The Stupidest Idea Ever

What If We Detonated a Nuclear Bomb on the Moon? - YouTube

I’d heard about this story for years, but always thought it was an urban legend: the top-secret plan to detonate a nuclear bomb on the Moon (

The secret came out in 2000. Project A119, aka “A Study of Lunar Research Flights,” was a plan, in 1958, to kaboom the Moon with a nuclear bomb. A few years later we learned the folks in the Soviet Union had a similar project in the works. The flash was expected to be visible with the naked eye from the Earth–and was expected to “boost morale” of the American people.

A couple of nagging problems soon became apparent:

–What if they, like, missed the moon? Wouldn’t the nuclear bomb then fall back to earth? Oops.

–What if the explosion, uh, did something to the Moon? Like maybe knock it out of its orbit. That could get dicey.

The project was abandoned owing to fear of a “negative public reaction.” They blew up the Moon??? They blew up the freakin’ Moon??? Are they [blank]ing crazy???”

It’s rather nice that we never found out what would happen if they did it.




11 comments on “The Stupidest Idea Ever

  1. Great Scott, is there really no end to the idiocy (or should I call it lunacy in this situation)?

  2. Hey, why not? Instead of using an Hawaiian Island, or the Marshall Islands, or the Nevada dessert, we could fly astronauts to the moon, have them plant the nuclear bombs deep in the ground (kind of like Kim Jong-un) and then detonate it when the astronauts get out of range. What else is the moon good for? Edgar Rice Burroughs might have something to add to this.

  3. The biggest nuke ever made would have little effect on the moon, overall. I’ve been inside a copper mine when a huge detonation took place. These are so large that seismographs can detect them and they are reported ahead of time, so that no one mistakes these for a nuclear explosion. They are impressive, but certainly not enough to visibly damage a mountain. They break up a layer of ground a few feet deep, but that’s it. Even an explosion 1000 times that great would not even begin to harm the moon. It might raise a ruckus in one limited area, but that’s it.

    Because nuclear weapons release a lot of electromagnetic energy, the flash might well be visible from earth. The tests near Las Vegas caused visible light which could be seen for quite a distance, But those tests didn’t take Vegas off the map, a mere 65 miles away.

  4. I don’t think so, That would require a change of orbital velocity, and to accomplish that, would take a great deal of energy. It could have a tiny, tiny effect, perhaps, but changing the orbit more than a tiny hiccup. Earthquakes with the equivalent energy of 500 megatons happen every year or two, on earth. The largest earthquakes, events which happen ever generation or so, could reach 2.5 gigatons, which is way beyond any nuke ever detonated.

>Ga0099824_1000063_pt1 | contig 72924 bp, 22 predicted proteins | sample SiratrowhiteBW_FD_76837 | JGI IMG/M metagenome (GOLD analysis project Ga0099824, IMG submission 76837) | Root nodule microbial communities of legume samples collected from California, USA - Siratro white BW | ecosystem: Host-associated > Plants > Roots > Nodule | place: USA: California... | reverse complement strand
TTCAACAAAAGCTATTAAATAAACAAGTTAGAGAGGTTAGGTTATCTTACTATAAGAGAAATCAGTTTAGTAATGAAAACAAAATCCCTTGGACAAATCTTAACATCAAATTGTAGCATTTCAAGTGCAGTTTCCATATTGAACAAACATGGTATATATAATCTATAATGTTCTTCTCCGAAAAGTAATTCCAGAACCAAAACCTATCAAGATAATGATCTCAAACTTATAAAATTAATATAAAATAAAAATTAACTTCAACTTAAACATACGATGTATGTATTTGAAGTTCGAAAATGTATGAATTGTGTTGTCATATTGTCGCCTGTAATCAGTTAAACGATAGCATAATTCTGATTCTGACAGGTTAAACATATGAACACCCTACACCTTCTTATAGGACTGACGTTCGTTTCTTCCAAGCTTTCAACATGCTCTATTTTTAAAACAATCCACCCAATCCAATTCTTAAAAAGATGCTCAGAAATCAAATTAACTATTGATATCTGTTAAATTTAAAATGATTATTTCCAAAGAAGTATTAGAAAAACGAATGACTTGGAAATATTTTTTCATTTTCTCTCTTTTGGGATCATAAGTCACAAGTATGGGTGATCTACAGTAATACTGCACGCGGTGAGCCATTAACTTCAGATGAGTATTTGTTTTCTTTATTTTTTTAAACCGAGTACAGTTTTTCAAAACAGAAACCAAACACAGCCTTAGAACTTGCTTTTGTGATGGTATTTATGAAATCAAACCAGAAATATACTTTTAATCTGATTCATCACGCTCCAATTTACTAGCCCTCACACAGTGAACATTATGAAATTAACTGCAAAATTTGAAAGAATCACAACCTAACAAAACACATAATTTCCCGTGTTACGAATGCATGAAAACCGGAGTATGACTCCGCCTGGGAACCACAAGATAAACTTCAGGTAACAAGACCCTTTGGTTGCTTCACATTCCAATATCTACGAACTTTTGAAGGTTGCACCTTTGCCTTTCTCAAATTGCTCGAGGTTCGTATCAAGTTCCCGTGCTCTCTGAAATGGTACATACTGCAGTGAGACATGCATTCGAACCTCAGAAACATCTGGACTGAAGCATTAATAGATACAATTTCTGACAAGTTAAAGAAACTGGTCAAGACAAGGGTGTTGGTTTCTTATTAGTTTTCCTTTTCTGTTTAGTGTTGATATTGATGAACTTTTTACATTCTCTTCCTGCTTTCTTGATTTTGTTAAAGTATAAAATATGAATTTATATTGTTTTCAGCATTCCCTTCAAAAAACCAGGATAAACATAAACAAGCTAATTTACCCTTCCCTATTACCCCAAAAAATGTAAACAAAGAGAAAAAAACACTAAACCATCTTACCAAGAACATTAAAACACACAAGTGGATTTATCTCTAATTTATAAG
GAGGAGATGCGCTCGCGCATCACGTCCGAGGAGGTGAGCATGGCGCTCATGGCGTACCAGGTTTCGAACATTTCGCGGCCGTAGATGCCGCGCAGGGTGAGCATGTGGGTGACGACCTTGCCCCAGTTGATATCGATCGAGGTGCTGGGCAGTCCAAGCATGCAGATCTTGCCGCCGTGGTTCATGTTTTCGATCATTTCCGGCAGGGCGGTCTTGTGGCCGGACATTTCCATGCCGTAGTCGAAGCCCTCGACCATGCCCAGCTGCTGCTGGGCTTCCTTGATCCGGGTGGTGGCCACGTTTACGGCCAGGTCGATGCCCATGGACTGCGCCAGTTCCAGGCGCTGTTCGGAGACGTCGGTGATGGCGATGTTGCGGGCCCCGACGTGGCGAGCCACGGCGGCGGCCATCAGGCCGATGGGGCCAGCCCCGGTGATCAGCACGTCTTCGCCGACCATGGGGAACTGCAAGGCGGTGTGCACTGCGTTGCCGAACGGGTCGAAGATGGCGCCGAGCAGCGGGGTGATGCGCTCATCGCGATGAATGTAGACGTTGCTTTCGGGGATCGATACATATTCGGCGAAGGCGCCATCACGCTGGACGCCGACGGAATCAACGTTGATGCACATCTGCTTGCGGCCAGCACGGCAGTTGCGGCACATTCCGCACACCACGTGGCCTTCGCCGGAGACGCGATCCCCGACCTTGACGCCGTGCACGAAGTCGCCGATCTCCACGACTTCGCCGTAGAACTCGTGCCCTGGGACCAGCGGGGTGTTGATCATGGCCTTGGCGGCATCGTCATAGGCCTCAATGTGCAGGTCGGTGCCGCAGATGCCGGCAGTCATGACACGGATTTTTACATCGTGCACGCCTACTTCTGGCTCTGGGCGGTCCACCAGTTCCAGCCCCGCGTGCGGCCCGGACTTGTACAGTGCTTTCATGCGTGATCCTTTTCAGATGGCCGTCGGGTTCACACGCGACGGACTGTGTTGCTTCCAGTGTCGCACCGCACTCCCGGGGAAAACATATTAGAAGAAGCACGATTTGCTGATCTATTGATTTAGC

I believe the largest ever detonated was 50 megatons. Over roughly 100 megatons and the blast would punch through the top of the atmosphere and any additional energy would have little, if any, additional destructive effect. The moon has essentially no atmosphere, so a blast there would not have nearly the effect it would have on earth. There would be the equal and opposite reaction of the force of the blast against the surface of the moon, but considering the mass of the moon, which I believe is 162 septillion pounds, 800 sextillion short tons.

    So, if my genuine amateurish math is right, it would take an bomb with a yield of 800,000,000,000,000,000,000,000 tons of TNT yield to impart a 1 G acceleration on the moon.

    Let me put it in terms that are more familiar. If you were riding a bicycle, with a combined weight of 220 pounds, for bike & rider, and struck three gnats, that would have roughly the same disruptive effect on the velocity of your bike ride than the biggest nuke ever detonated would have upon the moon, were it detonated in a direct retrograde fashion. Now, I have downshifted my bike because of a headwind, even going downhill, but a swarm of gnats numbering into the thousands has never slowed me down. Three gnats would be unnoticeable.

    The radiation from nuclear weapons is dangerous, but claims that nuclear weapons could disrupt the integrity of a planet, even a body as small as the moon, are not based in fact.

    1. Oh, well… I yield to your superior information.
      But there was still the problem of the rocket missing the moon–it was 1958, I don’t know how accurately they could have aimed it–and falling back to earth with an A-bomb.

    2. I’m not 100% confident in my math. It was done i my head, but the effect of a 50 megaton blast on the moon’s orbit wouldn’t be enough to cause any problems, that much I’d take to the bank.

      I’ve been through a very, very minor earthquake and near a very, very large conventional explosive detonation and there’s no comparison, the earthquake was more powerful by a huge amount. The energy released in earthquakes makes the largest nukes look like a firecracker, and they have been known to have a minuscule effect on the earth’s orbit, such as a tiny fraction of a second being gained or lost, but not nearly enough to create a perceptible change. Planets are pretty big, a pretty massive, and even the moon is huge.

  5. I think if we just sent the left to the moon, we’d get the same advantage but with no blowback.

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